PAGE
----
Forget Jay Leno. Maybe NBC should have considered Brian Williams for a prime-time job.
The week before last, Williams' "Nightly News" was seen by an average of 10.1 million viewers each evening, The Associated Press reports. Not only was that more than Leno, it beat every other program NBC showed in prime time all week, with "The Biggest Loser" closest at 9.7 million, the Nielsen Co. said.
That's not bad for a format - the network evening newscast - considered on its deathbed longer than most college students have been alive. It's equally impressive for NBC News, which has thrived even though everything else at the network is falling apart.
Both the "Today" show and Williams' newscast have increased substantial leads in ratings over second-place broadcasts on ABC since each of those competitors switched anchors in December.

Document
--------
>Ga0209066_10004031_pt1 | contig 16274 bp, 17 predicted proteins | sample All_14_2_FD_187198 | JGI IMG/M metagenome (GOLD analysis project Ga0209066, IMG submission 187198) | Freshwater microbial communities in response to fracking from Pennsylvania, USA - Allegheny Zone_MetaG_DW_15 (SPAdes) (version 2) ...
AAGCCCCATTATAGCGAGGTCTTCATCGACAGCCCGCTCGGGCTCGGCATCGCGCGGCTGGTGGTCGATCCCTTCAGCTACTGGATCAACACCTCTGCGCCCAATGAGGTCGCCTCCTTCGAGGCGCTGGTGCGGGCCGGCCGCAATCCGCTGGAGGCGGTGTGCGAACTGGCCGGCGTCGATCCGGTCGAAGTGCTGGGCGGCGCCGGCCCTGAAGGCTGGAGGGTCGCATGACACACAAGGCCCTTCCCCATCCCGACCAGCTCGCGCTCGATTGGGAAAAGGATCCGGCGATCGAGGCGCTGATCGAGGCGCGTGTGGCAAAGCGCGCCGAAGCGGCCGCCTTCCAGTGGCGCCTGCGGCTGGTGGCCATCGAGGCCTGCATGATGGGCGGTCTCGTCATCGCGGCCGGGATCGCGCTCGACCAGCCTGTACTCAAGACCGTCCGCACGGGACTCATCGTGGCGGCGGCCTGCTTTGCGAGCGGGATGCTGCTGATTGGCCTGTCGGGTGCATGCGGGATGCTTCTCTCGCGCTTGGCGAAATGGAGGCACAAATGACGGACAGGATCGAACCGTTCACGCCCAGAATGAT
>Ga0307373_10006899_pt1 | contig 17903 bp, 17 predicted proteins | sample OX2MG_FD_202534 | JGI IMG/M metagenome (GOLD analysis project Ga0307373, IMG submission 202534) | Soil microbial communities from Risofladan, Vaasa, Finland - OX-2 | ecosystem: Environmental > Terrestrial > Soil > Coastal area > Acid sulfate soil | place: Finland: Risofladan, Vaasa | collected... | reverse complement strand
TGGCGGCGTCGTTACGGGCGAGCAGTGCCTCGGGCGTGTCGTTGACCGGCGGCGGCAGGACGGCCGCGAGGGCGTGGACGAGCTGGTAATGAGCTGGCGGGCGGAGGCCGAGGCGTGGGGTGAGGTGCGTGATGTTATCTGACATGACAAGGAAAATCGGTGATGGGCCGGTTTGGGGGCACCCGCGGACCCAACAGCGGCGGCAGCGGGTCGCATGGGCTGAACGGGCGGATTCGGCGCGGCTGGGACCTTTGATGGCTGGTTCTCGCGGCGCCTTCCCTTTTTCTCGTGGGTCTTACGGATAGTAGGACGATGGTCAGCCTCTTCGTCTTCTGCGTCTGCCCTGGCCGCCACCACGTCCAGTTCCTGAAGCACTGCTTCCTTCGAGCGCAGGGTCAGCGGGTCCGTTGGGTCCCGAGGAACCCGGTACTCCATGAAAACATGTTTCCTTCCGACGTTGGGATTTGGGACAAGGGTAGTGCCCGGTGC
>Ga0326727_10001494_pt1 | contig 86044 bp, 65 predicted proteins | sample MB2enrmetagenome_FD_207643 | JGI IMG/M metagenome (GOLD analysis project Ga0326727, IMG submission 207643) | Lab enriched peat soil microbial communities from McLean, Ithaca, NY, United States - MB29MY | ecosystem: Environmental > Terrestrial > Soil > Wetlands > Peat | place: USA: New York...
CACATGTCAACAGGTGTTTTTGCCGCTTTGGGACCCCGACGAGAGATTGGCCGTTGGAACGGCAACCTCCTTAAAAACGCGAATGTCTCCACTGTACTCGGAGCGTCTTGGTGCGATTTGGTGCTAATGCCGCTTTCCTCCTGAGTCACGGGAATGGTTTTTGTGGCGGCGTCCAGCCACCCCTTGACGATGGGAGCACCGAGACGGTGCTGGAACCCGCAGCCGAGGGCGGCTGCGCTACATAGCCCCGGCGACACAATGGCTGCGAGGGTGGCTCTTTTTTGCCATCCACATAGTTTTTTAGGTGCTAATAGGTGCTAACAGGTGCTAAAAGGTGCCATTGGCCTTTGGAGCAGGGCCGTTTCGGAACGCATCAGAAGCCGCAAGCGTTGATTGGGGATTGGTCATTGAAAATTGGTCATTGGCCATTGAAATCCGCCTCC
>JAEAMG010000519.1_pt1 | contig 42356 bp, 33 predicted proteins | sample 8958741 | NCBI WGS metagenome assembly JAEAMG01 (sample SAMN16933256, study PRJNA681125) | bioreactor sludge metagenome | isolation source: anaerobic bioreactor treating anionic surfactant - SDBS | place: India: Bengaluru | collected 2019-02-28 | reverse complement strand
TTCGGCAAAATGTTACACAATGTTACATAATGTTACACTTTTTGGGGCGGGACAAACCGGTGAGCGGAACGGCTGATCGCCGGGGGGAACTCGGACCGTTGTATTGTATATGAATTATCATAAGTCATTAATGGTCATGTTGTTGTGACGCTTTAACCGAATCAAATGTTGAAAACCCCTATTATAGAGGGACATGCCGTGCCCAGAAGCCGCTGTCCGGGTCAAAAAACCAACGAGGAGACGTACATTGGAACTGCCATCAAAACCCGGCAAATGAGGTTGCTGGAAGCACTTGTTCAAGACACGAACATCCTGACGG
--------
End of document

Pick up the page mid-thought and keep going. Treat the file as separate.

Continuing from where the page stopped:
Five years into his job, competing with ABC's Diane Sawyer and CBS' Katie Couric, Williams is now the dean of evening news anchors.
The stiff air of formality that characterized his early days replacing Tom Brokaw is gone now, and viewers are responding. The weeks that he slipped behind ABC's Charles Gibson in the ratings seem a distant memory, too. "Nightly News" averaged more than 10 million viewers each week in January, and the show's 11 percent margin over ABC before Sawyer took over swelled to 16 percent once she became anchor. NBC has constructed a newscast around Williams' strengths, said news consultant Andrew Tyndall, who studies the content of evening newscasts.
The third segment in the newscast is all Williams, with quirky stories he loves: a new Heinz ketchup packet; a freak shark attack on a surfer; the demolition of Giants Stadium last week, for example. In response to viewer e-mails, "Nightly News" has emphasized more of its positive "Making a Difference" segments.